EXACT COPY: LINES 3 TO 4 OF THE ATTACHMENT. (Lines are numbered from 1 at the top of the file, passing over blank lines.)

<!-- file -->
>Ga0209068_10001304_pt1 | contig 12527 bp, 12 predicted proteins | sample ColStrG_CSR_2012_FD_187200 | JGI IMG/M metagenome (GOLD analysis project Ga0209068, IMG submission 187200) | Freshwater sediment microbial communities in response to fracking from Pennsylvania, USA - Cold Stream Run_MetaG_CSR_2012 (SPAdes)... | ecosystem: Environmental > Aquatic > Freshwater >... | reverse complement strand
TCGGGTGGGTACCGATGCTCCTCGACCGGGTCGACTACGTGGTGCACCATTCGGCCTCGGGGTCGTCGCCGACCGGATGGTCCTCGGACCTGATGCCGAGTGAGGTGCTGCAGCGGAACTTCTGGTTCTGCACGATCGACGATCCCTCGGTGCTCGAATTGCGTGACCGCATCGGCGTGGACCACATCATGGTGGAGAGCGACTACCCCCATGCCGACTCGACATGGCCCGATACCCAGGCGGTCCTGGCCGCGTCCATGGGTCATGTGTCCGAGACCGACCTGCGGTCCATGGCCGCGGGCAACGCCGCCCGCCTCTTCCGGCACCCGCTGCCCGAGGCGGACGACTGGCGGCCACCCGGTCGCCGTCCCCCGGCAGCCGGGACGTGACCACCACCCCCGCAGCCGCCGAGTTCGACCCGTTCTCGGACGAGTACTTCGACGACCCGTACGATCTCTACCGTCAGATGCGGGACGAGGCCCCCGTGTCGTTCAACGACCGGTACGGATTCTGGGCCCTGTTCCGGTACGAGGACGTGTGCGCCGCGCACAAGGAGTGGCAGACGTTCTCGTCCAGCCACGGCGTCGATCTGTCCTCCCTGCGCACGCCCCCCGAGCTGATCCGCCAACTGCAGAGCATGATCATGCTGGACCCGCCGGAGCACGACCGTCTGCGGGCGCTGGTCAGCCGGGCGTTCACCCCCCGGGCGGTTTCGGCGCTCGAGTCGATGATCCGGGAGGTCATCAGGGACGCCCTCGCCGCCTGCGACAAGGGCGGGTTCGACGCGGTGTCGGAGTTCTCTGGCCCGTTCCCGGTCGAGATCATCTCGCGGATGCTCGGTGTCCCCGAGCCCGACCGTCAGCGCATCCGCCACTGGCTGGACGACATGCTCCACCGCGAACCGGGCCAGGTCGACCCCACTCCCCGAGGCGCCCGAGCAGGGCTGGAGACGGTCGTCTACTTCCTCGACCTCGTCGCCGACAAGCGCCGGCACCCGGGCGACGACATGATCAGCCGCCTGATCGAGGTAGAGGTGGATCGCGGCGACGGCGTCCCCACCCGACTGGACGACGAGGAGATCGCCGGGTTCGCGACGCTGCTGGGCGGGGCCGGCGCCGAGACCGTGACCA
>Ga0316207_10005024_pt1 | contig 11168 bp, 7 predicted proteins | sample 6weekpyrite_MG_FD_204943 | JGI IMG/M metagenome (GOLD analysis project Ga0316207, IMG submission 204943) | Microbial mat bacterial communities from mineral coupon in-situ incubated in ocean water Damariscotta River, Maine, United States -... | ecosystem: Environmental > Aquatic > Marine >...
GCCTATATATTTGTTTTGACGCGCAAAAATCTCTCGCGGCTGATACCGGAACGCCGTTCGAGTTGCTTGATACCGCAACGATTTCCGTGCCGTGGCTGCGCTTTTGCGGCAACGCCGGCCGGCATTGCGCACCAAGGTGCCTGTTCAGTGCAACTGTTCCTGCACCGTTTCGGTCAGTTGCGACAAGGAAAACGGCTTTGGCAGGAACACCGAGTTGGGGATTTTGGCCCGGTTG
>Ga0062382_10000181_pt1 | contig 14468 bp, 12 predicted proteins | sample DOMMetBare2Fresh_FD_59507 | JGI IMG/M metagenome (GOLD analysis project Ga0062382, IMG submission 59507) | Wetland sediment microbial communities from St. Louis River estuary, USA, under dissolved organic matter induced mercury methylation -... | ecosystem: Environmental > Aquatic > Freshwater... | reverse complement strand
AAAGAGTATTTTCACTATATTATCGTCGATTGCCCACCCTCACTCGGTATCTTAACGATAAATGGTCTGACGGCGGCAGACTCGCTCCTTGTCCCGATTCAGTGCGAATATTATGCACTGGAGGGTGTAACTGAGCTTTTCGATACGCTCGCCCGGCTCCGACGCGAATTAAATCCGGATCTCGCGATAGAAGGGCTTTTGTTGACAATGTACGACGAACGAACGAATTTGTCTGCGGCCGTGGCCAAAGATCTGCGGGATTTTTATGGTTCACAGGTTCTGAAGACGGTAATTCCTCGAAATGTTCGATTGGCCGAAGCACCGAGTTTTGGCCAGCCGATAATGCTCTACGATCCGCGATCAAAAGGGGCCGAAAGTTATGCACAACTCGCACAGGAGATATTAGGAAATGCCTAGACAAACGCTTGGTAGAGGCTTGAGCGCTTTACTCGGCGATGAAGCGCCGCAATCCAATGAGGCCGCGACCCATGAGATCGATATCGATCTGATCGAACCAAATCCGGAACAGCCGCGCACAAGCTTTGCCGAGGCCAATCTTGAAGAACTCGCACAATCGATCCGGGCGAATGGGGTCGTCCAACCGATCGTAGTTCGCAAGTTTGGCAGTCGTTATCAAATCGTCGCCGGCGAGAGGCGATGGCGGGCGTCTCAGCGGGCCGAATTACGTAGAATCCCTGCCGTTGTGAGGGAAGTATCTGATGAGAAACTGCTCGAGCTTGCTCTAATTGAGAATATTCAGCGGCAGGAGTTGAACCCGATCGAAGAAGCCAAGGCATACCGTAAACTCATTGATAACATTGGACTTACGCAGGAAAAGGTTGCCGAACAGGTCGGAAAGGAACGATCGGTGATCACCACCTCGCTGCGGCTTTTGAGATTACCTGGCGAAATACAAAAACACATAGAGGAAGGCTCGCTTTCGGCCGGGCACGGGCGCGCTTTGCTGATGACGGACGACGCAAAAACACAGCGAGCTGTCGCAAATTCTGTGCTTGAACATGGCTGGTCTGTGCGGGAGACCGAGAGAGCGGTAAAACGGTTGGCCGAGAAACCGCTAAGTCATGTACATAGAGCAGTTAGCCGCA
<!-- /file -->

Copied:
>Ga0316207_10005024_pt1 | contig 11168 bp, 7 predicted proteins | sample 6weekpyrite_MG_FD_204943 | JGI IMG/M metagenome (GOLD analysis project Ga0316207, IMG submission 204943) | Microbial mat bacterial communities from mineral coupon in-situ incubated in ocean water Damariscotta River, Maine, United States -... | ecosystem: Environmental > Aquatic > Marine >...
GCCTATATATTTGTTTTGACGCGCAAAAATCTCTCGCGGCTGATACCGGAACGCCGTTCGAGTTGCTTGATACCGCAACGATTTCCGTGCCGTGGCTGCGCTTTTGCGGCAACGCCGGCCGGCATTGCGCACCAAGGTGCCTGTTCAGTGCAACTGTTCCTGCACCGTTTCGGTCAGTTGCGACAAGGAAAACGGCTTTGGCAGGAACACCGAGTTGGGGATTTTGGCCCGGTTG